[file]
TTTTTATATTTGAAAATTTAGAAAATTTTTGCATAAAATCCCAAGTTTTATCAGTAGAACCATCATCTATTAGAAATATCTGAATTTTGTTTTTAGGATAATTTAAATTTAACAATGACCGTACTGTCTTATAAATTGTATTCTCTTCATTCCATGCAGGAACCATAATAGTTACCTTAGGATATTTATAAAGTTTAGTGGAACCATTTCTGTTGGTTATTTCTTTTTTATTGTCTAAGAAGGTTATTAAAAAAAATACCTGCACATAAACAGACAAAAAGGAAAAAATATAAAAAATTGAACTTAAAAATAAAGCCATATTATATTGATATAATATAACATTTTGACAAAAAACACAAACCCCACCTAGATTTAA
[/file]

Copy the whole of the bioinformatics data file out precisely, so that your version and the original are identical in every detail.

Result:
TTTTTATATTTGAAAATTTAGAAAATTTTTGCATAAAATCCCAAGTTTTATCAGTAGAACCATCATCTATTAGAAATATCTGAATTTTGTTTTTAGGATAATTTAAATTTAACAATGACCGTACTGTCTTATAAATTGTATTCTCTTCATTCCATGCAGGAACCATAATAGTTACCTTAGGATATTTATAAAGTTTAGTGGAACCATTTCTGTTGGTTATTTCTTTTTTATTGTCTAAGAAGGTTATTAAAAAAAATACCTGCACATAAACAGACAAAAAGGAAAAAATATAAAAAATTGAACTTAAAAATAAAGCCATATTATATTGATATAATATAACATTTTGACAAAAAACACAAACCCCACCTAGATTTAA